UBC Theses and Dissertations
Infrastructures of vulnerability, or, how the Fraser Valley flooded twice Gandolfo-Lucia, Nick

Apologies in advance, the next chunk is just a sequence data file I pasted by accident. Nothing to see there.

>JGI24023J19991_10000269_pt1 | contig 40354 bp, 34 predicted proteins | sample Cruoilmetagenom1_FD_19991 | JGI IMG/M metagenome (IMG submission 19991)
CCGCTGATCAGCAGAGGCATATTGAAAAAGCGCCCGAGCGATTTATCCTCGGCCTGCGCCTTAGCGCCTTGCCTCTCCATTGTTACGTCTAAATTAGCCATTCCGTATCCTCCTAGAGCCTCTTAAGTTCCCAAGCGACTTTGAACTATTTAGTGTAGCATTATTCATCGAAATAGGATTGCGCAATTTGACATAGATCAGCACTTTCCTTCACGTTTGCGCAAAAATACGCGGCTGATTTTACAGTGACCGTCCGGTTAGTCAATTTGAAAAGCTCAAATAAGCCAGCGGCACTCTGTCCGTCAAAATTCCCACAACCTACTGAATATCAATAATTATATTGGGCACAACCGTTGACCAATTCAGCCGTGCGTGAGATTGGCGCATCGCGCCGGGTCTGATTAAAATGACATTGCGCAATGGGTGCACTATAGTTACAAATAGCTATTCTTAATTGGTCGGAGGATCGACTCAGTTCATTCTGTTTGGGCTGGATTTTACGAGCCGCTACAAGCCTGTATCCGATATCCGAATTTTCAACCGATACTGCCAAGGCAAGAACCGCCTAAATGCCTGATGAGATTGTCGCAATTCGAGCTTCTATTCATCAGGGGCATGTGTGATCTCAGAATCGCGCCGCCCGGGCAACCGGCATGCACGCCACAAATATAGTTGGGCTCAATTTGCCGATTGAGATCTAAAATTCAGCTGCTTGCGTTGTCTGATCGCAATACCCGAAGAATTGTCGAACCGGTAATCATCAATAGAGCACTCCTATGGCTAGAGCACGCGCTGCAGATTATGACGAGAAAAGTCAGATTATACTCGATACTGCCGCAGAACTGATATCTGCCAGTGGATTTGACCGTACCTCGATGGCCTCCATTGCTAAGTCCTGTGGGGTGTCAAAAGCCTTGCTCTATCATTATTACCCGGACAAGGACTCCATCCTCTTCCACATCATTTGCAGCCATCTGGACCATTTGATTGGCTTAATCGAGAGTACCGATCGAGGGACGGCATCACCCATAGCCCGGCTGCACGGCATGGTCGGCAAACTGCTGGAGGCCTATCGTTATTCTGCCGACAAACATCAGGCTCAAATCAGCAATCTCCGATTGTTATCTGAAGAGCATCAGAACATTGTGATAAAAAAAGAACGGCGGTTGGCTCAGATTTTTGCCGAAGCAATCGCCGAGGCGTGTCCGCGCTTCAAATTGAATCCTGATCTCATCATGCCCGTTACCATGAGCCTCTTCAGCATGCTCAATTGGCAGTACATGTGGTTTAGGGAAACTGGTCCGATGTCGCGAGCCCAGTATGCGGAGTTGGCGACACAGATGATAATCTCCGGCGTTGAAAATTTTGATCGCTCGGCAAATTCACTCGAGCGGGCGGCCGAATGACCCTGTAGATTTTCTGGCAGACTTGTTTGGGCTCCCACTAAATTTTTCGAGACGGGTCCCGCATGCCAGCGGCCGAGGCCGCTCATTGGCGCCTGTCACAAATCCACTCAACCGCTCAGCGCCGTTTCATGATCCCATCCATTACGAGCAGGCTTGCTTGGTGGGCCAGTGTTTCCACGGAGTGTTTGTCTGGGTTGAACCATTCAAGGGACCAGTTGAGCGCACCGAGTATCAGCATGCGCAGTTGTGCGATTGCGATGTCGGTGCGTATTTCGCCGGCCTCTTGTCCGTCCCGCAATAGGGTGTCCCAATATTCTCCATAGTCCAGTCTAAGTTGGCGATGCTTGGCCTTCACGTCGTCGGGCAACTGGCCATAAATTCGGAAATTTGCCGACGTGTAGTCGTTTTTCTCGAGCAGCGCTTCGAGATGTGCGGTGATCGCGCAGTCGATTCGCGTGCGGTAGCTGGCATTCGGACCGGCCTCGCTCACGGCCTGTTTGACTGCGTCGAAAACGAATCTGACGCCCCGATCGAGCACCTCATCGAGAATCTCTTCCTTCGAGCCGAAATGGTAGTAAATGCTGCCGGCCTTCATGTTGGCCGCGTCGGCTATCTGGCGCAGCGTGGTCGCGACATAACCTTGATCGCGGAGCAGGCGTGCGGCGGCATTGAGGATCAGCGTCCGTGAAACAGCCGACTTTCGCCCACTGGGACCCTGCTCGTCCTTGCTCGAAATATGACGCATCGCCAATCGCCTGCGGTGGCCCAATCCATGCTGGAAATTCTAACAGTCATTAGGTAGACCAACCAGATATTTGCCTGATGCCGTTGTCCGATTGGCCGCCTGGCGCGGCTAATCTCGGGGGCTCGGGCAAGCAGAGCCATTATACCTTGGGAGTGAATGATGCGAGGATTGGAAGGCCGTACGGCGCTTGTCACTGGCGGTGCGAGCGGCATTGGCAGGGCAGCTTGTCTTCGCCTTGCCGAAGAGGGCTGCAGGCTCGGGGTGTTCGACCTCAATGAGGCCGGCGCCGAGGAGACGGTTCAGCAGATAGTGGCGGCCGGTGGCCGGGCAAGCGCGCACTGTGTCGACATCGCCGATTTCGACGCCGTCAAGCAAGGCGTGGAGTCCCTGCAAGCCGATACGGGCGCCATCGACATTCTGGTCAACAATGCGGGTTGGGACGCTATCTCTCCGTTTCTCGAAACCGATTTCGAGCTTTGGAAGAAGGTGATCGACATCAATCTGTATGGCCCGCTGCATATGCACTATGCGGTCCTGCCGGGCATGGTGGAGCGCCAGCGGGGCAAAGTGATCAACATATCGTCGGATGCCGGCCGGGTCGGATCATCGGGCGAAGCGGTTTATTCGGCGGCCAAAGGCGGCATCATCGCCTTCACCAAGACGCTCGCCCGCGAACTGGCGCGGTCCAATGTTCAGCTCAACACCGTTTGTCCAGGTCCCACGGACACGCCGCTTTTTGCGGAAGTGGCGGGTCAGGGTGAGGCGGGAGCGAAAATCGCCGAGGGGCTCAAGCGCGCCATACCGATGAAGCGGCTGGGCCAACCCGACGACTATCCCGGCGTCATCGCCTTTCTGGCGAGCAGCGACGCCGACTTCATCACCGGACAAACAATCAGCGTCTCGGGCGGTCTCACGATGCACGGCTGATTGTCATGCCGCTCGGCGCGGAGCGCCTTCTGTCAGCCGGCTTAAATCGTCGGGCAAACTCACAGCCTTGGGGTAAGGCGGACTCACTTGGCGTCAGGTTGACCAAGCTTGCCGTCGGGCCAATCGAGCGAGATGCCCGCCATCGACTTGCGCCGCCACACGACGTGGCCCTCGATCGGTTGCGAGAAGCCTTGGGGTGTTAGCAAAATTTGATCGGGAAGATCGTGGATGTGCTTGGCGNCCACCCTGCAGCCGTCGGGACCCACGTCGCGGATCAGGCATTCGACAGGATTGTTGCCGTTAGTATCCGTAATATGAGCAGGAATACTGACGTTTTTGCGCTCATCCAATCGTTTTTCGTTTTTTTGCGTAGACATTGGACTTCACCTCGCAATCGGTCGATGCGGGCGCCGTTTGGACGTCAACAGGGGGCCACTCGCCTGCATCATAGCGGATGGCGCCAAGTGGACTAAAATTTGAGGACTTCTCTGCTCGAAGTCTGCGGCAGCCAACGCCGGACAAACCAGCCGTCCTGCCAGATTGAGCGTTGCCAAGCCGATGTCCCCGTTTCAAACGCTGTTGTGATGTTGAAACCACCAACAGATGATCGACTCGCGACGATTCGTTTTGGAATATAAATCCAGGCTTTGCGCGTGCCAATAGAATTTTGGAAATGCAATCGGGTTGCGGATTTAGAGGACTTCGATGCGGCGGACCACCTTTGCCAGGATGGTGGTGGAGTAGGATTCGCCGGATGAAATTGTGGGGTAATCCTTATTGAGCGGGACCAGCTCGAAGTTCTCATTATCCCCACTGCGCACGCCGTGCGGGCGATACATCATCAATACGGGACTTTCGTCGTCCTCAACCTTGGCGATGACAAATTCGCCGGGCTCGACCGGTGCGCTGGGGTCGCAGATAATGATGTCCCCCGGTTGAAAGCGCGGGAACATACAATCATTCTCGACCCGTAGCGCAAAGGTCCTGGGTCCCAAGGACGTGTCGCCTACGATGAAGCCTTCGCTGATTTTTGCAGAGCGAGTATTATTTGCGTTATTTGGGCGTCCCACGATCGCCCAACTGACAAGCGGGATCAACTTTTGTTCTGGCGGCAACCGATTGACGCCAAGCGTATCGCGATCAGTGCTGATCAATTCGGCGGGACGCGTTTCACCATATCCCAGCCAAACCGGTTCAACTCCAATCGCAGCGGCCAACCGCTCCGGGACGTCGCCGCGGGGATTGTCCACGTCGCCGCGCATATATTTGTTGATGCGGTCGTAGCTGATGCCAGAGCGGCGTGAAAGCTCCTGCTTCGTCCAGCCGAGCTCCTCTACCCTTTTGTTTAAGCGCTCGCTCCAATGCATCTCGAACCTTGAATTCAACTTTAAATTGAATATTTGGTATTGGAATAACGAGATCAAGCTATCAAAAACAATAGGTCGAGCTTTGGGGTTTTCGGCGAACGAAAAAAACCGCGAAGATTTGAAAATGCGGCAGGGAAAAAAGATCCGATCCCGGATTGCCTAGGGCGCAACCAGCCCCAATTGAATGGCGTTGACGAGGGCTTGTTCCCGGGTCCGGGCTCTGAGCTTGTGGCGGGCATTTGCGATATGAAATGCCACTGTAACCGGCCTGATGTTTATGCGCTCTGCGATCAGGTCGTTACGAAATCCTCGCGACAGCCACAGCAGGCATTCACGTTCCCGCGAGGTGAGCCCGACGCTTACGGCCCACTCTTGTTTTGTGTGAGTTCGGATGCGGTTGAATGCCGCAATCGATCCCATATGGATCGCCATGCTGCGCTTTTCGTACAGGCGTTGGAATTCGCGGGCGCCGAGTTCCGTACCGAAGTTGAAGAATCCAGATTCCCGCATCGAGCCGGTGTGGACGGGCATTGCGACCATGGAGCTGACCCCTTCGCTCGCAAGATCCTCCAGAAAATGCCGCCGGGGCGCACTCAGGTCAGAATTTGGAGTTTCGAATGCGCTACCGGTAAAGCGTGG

In November and December of 2021, major floods occurred in the Fraser Valley of British Columbia due to exceptional rainfall from an atmospheric river. As Justin Trudeau stoically informed the House of Commons, the unusual weather pattern that precipitated this event was likely an effect of anthropogenic climate change. However, the flooding of the Fraser Valley was not only due to new, more extreme weather patterns: for the last 150 years, flooding has been a persistent danger in this area. Drawing on a range of archival sources, I argue that the expansion and movement of the Fraser River was transformed into a hazard through the processes of colonial and capitalist development in the valley that followed the goldrush of 1858. These processes differentially rendered the inhabitants of the valley vulnerable to flooding. The introduction outlines this argument in the context of the floods of 2021. In Chapter 1, I provide a sympathetic critique of prevailing conceptions of vulnerability in geographic thought, arguing that vulnerability to flood hazards is not an inherent quality of individuals. Rather, individuals are produced as vulnerable through the socioecological relations in which they exist. Chapter 2 returns to the Fraser Valley. I show how the seasonal rhythms of the river, which had long been used by First Peoples for subsistence and cultural purposes, were rendered disastrous through the colonization of the valley and the imposition of European-style agriculture in the late 19th century. The vulnerability of settler-farmers to flooding led to the provincial state taking over the task of diking the valley in 1898. Significantly, however, the construction of this intervention introduced new vulnerabilities: the need to fund and maintain the dikes, dams, floodgates, and pumps on which agriculture in the valley depends. In Chapter 3, I show how these vulnerabilities were dramatically realized in the flood of 1948. After the flood, dikes and other infrastructures were rebuilt, ensuring that this vulnerability endured. Lastly, in the conclusion, I briefly highlight recent proposals from community groups around the Fraser Valley, particularly First Nations, to find alternative ways of managing flooding that do not rely on traditional dikes.
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